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Newsletter 01/2015

Construction/Property Updates | Liquidated damages provisions


How are liquidated damages assessed? In this report, we consider these key contractual issues in the UAE and Qatari construction markets.

How ‘fixed’ are your Liquidated Damages?

We all know that an employer’s entitlement to liquidated damages has a significant impact on contractors and the supply chain. If the contractor misses a contractual milestone, most contracts in Qatar and the UAE allow employers to levy liquidated damages.

Liquidated damages permitted

Liquidated damages are permitted under both the UAE and Qatari Civil Codes. As elsewhere in the world, the liquidated damages clause fixes a sum within the contract which is due on the occurrence of delay to an event or milestone. The often- stated purpose of such a clause is to provide certainty of risk at the contract negotiation stage if completion is delayed. However, in reality, liquidated damages primarily benefit an employer, as the clause removes the burden on the employer to prove it incurred those damages.

In some jurisdictions liquidated damages cannot be so excessive that they ‘punish’ the contractor. In the UAE and Qatar this is not an issue

Freedom to contract

The literal translation of “liquidated damages” in Arabic is “fines”. Both the UAE and Qatari Civil Codes allow parties to agree any level of future liquidated damages (or “fines”), even if the amount is arbitrary or excessive. This reflects both jurisdictions’ primary principle of freedom to contract. However, in both jurisdictions, this is subject to the discretion of the courts (and arbitrators applying the Civil Code). They may adjust the amount of liquidated damages to reflect the actual loss suffered in order to prevent one party obtaining an unjustified windfall.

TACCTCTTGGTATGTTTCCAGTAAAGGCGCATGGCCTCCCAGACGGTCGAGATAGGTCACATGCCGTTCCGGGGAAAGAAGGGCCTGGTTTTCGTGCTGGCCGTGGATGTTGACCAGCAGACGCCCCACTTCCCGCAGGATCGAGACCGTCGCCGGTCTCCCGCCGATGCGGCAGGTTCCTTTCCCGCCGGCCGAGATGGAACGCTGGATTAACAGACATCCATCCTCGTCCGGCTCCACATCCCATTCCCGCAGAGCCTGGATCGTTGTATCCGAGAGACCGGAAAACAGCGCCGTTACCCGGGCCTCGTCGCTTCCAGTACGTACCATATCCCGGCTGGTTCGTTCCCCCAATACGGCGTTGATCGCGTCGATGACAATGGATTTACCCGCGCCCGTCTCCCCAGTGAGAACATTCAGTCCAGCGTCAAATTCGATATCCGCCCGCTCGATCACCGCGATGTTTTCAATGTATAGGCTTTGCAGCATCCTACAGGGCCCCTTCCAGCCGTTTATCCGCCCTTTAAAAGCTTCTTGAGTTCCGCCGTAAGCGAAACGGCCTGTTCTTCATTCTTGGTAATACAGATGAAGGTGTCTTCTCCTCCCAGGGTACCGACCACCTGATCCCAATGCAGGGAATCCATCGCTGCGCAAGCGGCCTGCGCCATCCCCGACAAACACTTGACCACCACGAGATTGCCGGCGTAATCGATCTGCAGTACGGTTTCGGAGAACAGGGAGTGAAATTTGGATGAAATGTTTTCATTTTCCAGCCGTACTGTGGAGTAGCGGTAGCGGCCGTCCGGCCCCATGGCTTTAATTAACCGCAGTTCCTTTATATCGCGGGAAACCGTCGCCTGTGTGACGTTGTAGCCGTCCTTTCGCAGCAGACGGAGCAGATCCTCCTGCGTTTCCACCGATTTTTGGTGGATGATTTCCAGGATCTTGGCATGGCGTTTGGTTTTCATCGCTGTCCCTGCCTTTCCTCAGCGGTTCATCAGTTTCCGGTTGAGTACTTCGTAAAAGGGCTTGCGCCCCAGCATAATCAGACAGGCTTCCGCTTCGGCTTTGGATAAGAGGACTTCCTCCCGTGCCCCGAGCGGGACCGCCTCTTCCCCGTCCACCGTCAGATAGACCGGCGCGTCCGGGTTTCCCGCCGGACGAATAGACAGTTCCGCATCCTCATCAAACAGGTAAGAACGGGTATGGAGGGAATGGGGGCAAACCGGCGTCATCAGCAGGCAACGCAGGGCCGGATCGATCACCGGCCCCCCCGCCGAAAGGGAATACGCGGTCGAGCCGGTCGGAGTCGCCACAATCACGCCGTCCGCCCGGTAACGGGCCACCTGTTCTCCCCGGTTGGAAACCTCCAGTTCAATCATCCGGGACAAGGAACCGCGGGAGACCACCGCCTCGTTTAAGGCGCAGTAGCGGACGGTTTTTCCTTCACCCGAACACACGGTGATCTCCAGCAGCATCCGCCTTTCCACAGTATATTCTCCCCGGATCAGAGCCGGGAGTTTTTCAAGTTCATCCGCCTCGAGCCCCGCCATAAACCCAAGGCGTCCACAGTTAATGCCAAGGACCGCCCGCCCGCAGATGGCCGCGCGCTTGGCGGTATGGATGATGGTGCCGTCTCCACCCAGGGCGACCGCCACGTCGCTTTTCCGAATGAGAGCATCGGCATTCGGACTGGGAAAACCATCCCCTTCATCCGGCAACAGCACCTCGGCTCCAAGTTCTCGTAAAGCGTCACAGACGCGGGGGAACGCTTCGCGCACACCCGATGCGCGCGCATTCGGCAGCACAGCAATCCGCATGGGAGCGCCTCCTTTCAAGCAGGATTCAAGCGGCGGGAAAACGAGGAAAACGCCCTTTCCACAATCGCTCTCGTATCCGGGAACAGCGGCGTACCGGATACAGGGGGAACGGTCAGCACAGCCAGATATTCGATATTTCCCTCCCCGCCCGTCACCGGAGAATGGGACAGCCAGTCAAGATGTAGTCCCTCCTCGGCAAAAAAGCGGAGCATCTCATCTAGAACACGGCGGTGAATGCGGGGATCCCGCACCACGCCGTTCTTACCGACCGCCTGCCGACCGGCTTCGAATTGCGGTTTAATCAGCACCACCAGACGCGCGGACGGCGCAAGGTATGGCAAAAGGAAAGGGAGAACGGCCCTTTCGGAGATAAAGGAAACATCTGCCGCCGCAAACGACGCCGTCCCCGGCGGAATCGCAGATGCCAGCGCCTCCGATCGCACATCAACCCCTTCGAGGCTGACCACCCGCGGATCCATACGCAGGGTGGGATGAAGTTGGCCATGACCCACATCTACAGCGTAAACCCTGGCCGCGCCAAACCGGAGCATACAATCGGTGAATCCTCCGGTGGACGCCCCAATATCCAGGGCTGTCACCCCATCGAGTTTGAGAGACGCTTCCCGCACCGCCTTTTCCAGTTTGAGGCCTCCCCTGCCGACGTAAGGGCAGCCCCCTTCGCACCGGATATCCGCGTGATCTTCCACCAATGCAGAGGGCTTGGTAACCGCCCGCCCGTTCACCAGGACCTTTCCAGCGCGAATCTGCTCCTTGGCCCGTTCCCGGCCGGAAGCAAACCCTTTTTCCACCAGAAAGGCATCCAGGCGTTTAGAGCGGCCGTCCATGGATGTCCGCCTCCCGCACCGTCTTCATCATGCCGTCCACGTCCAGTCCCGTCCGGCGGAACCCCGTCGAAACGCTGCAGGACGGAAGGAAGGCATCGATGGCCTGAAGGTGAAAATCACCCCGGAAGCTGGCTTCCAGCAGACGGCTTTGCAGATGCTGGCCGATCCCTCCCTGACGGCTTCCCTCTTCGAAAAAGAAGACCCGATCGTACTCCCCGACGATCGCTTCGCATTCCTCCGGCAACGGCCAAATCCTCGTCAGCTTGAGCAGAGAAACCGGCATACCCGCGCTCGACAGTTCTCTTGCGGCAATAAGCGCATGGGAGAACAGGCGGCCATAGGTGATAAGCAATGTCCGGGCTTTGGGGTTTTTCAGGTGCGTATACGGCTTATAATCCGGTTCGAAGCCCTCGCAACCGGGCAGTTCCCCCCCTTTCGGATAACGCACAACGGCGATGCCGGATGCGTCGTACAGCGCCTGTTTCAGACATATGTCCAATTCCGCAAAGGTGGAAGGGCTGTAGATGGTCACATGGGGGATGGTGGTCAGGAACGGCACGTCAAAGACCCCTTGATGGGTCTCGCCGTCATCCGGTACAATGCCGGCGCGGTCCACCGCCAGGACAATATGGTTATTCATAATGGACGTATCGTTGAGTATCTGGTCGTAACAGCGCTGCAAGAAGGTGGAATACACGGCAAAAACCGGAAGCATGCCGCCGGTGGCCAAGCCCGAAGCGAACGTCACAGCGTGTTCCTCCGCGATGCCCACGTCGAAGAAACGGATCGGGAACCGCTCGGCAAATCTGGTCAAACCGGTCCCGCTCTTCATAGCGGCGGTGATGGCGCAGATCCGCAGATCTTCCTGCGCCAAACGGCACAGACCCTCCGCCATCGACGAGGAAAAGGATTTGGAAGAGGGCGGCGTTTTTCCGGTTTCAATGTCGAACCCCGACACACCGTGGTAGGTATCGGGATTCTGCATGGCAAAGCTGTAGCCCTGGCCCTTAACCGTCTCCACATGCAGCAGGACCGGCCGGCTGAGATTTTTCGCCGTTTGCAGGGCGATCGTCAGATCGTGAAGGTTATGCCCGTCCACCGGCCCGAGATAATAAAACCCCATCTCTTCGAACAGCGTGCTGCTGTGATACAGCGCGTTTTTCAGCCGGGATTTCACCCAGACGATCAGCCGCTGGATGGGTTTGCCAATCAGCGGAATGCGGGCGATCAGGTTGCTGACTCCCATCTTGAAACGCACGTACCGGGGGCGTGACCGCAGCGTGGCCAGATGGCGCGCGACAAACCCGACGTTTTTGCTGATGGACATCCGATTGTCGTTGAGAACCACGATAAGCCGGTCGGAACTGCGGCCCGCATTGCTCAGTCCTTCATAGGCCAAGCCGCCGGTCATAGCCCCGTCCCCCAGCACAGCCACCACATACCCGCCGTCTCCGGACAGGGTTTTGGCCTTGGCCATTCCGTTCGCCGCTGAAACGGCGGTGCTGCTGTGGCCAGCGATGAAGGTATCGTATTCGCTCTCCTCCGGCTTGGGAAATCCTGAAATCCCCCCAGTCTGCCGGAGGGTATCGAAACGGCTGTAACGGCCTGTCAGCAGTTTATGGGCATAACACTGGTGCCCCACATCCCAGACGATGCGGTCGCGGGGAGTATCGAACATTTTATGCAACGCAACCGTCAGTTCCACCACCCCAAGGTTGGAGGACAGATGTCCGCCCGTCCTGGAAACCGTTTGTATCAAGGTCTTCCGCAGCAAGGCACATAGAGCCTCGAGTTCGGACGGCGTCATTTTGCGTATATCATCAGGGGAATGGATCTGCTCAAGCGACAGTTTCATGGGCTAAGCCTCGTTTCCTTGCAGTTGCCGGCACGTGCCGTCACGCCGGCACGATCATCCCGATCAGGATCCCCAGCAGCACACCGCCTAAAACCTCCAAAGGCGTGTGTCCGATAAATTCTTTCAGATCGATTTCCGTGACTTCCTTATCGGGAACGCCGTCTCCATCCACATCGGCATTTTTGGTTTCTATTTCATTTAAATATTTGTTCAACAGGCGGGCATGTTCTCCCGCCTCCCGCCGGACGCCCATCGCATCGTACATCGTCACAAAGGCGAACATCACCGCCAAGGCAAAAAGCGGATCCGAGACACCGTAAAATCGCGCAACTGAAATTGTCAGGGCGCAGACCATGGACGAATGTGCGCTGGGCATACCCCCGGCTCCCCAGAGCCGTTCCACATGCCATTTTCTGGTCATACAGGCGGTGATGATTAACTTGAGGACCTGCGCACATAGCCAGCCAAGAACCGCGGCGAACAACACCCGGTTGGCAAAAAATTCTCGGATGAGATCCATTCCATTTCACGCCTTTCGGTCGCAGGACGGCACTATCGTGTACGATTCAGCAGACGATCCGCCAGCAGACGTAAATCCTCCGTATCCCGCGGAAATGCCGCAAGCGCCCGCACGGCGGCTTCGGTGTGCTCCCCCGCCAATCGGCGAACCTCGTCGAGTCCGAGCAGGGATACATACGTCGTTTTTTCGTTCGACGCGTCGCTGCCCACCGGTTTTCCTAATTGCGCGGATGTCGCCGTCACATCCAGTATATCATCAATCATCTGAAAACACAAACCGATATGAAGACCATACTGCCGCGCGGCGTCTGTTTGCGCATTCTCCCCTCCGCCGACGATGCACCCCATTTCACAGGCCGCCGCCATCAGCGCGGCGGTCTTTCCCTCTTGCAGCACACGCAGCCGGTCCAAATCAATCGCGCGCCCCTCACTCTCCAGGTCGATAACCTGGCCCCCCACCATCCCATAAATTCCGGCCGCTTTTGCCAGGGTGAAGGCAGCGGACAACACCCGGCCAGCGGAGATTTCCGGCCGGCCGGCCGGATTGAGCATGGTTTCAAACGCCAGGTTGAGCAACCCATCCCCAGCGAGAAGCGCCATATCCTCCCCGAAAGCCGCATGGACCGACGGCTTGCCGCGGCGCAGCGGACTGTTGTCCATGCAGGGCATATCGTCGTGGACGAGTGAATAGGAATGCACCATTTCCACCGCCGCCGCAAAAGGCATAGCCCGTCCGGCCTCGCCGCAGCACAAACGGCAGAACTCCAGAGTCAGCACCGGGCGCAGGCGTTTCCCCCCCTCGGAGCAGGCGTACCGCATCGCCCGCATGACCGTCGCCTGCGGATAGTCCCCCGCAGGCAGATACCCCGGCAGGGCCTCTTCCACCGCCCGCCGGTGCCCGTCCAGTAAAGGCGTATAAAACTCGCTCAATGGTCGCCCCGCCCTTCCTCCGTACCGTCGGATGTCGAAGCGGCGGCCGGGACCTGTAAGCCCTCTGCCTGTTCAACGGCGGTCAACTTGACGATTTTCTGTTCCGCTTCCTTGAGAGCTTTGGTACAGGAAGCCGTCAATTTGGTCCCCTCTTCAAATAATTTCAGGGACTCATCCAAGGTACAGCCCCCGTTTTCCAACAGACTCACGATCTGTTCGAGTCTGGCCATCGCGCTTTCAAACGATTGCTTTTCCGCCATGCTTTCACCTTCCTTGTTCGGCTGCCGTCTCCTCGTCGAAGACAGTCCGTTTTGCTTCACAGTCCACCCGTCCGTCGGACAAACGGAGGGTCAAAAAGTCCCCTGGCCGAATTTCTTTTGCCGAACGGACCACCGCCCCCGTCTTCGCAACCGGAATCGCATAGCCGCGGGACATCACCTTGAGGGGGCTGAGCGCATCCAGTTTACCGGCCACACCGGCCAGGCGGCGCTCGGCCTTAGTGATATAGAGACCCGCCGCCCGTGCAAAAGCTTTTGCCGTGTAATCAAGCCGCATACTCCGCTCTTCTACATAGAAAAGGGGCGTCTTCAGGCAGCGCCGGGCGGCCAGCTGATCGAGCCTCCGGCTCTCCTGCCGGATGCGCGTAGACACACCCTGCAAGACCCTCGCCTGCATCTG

Assessing damages

The UAE and Qatari Civil Codes differ in the way they assess liquidated damages. In the UAE, Article 390(1) of the Civil Code allows the parties to agree a fixed amount of damages in advance. Article 390(2) allows the court, when asked, to decrease or (importantly) increase the amount of damages to reflect the actual loss suffered. This discretion to increase the level of damages presents a serious risk for a contractor considering legal action.
As the Code emphasises the parties’ freedom to contract, our experience is that the UAE courts require robust evidence to show a disparity between the actual loss suffered and the specified damages. However, it can happen. In the UAE Federal Supreme Court, case 103 of 2004, the court ruled that the rate of liquidated damages fixed by the contract was overestimated compared to the damage suffered by the party imposing the damages and therefore should be reduced.

Unlike the UAE, the Qatari Civil Code does not allow a court to increase the rate of liquidated damages, except in the case of fraud. They may only maintain or reduce the level of damages.

To successfully reduce the rate of liquidated damages in Qatar, the contractor must demonstrate that the pre-estimate of damages was “grossly excessive” to the harm actually suffered or that no loss was suffered at all. By contrast, according to the equivalent provision of the UAE Civil Code, the court may adjust the agreed amount of compensation “under any circumstances”, so that it is equal to the actual loss.

Qatar and extensions of time

It is not all good news for contractors in Qatar. The Qatar Tenders Law entitles government entities who are employers to impose an additional penalty of up to 10% of the contract price in the event that an extension of time is granted to the contractor (see Article 56 of Law No. 26 of 2005).

In Qatar, in contrast to the UAE, parties can be assured that according to the Civil Code liquidated damages will not be increased by the court to reflect the actual loss suffered. While freedom to contract remains key in both jurisdictions, in reality the discretion of the courts in Qatar and, more particularly, in the UAE, may lead to uncertainty as to recovery of liquidated damages.

Pinsent Masons are members of the ABCD

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